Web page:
where R_g is the ground plane resistance of the trace, R_{dc} is the DC resistance of the trace, t is the trace thickness, w is the width of the trace, and P=\sqrt{2\mu \sigma f w t} is the normalized frequency (\mu is the magnetic permeability, \sigma is the conductivity, and f is the frequency) [8].
The total conductor loss is computed by using R_t, the total resistance, given as:

(10)   \[ \alpha_c = R_t = \frac{R_s+R_g}{2Z_0} \]


where R_s is the resistance in the signal layer.

Now, it should be noted that very accurate closed form expressions are not available. However, numerical methods can be used to compute the ground plane resistance and current density very accurately.

The missing link between simulations and measurement data can be largely attributed to models not accounting for ground plane losses.

The following sections will show that the missing link between simulation and measurement data is not a lack of accurate Dk and DF data, but rather inadequacy of loss models that do not account for ground plane losses. These sections will show that there is no need for extracting Dk and DF – measured Dk and DF numbers from methods such as Bereskin or equivalent are accurate enough to produce high quality simulations that agree very closely with measurements. With ground plane losses accounted for and with the availability of data from the vendors, including accurate copper and oxide roughness, such simulations eliminate the need for SITVs. These simulations will be very accurate, especially so in the regime of ultralow loss materials with ultra-smooth copper, where these simulations are primarily used for new designs.

Modeling Insertion Loss Including Ground Plane Losses:

Measurement data for specific single ended stripline configurations was obtained for Speeding Edge test vehicles. Each specific configuration was simulated in Avishtech’s Gauss 2D, which includes the effect of ground plane losses. These simulations were run using three (3) different conductor loss models:

  1. Full Conductor Loss Model (with ground plane losses): this model includes the proximity effect / ground plane losses and is unique to Avishtech’s Gauss suite of Simulation and Design software.
  2. Wheeler Perturbation model: this model does not include ground plane losses, but models the signal layer losses well.
  3. Cohn model: this model does not include ground plane losses either and uses closed form approximations to the signal losses but is still in use in some solvers.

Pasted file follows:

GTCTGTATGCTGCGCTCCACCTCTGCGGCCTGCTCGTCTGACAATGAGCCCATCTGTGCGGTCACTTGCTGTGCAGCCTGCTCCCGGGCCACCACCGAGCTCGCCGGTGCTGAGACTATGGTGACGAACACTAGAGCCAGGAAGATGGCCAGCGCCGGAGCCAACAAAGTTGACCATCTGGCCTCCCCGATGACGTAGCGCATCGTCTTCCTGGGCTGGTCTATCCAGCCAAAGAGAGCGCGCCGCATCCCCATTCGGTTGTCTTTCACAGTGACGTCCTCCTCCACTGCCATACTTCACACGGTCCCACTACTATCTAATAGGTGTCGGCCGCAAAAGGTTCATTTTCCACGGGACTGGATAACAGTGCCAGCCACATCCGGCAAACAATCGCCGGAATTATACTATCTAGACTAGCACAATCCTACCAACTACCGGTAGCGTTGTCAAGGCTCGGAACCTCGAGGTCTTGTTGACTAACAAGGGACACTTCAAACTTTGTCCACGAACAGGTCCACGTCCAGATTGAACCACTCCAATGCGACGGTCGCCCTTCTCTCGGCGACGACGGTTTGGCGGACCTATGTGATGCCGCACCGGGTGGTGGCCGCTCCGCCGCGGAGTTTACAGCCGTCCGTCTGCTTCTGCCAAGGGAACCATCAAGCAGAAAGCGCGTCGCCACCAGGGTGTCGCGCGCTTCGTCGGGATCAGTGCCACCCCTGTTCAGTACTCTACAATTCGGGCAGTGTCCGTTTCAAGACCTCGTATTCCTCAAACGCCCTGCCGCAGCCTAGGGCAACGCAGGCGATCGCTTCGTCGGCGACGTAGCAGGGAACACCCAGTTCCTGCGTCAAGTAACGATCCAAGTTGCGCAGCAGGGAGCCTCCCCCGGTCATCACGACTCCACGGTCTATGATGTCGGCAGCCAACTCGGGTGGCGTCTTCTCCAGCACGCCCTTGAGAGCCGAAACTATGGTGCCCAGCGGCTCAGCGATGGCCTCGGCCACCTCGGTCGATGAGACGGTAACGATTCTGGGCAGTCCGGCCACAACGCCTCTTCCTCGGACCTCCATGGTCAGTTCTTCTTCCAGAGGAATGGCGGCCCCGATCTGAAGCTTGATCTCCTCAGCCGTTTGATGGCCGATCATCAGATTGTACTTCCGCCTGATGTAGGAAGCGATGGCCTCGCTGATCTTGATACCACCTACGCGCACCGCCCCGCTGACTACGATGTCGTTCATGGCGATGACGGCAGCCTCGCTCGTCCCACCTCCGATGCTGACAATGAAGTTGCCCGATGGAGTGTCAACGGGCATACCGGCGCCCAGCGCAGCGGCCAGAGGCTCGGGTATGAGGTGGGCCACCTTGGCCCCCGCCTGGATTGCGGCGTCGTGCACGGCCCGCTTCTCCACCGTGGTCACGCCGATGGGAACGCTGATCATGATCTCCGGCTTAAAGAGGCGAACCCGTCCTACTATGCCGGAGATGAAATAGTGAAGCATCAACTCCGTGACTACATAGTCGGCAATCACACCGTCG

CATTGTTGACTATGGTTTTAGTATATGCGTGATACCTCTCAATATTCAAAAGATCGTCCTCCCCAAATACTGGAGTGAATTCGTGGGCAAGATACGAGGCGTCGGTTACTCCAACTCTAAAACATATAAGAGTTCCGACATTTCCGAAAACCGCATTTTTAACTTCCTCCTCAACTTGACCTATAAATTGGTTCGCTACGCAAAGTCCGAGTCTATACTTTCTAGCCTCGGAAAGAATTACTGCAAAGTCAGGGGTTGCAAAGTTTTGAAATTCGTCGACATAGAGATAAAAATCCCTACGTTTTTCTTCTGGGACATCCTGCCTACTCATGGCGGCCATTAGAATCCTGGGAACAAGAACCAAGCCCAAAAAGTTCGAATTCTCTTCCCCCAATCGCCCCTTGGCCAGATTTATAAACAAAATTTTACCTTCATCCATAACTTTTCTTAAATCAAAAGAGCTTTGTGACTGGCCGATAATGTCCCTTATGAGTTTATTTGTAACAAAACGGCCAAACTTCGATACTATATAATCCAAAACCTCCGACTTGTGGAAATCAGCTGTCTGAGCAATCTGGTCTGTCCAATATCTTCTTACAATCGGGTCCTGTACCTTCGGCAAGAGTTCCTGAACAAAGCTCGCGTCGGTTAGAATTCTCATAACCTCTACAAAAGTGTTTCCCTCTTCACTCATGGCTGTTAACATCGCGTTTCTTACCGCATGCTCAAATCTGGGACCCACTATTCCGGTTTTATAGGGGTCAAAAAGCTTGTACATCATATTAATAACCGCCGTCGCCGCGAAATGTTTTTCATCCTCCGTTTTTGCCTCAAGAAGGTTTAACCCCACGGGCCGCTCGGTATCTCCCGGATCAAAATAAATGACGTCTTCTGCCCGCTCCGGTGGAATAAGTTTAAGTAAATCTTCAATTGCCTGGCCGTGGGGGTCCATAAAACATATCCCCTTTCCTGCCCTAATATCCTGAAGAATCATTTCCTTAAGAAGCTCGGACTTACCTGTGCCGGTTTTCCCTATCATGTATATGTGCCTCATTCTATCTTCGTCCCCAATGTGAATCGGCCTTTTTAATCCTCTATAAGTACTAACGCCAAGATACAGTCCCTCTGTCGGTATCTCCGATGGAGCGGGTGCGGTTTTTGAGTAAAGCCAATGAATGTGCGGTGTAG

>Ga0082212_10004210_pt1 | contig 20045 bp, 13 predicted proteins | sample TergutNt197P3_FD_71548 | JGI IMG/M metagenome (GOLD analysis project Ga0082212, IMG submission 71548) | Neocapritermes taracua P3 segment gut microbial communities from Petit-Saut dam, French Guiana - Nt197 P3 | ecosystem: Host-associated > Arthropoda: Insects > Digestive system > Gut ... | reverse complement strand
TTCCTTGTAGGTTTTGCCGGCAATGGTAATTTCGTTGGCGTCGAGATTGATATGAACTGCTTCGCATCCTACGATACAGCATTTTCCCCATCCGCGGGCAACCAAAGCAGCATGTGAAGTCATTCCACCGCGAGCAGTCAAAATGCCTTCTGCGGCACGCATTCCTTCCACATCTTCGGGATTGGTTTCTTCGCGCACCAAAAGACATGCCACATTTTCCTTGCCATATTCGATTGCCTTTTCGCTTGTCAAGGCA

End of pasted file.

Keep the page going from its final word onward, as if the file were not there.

Based on the data provided by copper foil suppliers the R_{RMS} value is closely related to the R_z value and was approximated as 0.22 \times R_z. The Hammerstad model was used, as this is a single parameter model that can be used directly with data provided by copper suppliers. Additionally, Hall et. al. have shown that the Hammerstad model is accurate for R_{RMS} values below ~2.0  (this would correspond to R_z \approx 9 \text{\mu m}). The values used for these simulations were well below this threshold.

The following figures show comparisons between the measured insertion loss and simulations using each of the three conductor loss models listed above (the line labeled “Gauss” is the Full Conductor Loss Model).

Figure 3. Comparison between measured and simulated insertion loss for Material A test vehicle.

Figure 4. Comparison between measured and simulated insertion loss for Material B’s test vehicle.

The full conductor loss model (Gauss) shows exceptional accuracy in modeling insertion loss – this can be achieved using the Hammerstad model, with direct input of copper roughness values, and direct input of vendor provided Dk and DF values without any tuning. The Wheeler model shows lower accuracy and becomes less accurate, still, as frequency increases. The Cohn model is even less accurate than the Wheeler model across the frequency range, because it was built using curve fitting methodology. It is precisely this gap between measurement and simulations conducted using such models that have been the source of significant confusion. However, through this comparison, it becomes clear that a signal integrity simulation can be highly accurate for insertion loss with vendor provided input data, if the simulation models and includes ground plane losses.

Simulation approach

The below simulation workflow is recommended as best practice for accurate results. The following points should be carefully considered:

Figure 5. This details a best practice simulation workflow for accurate modeling of insertion loss. By following this, a designer or engineer can accurately predict insertion loss without the need for measuring data on built SITVs.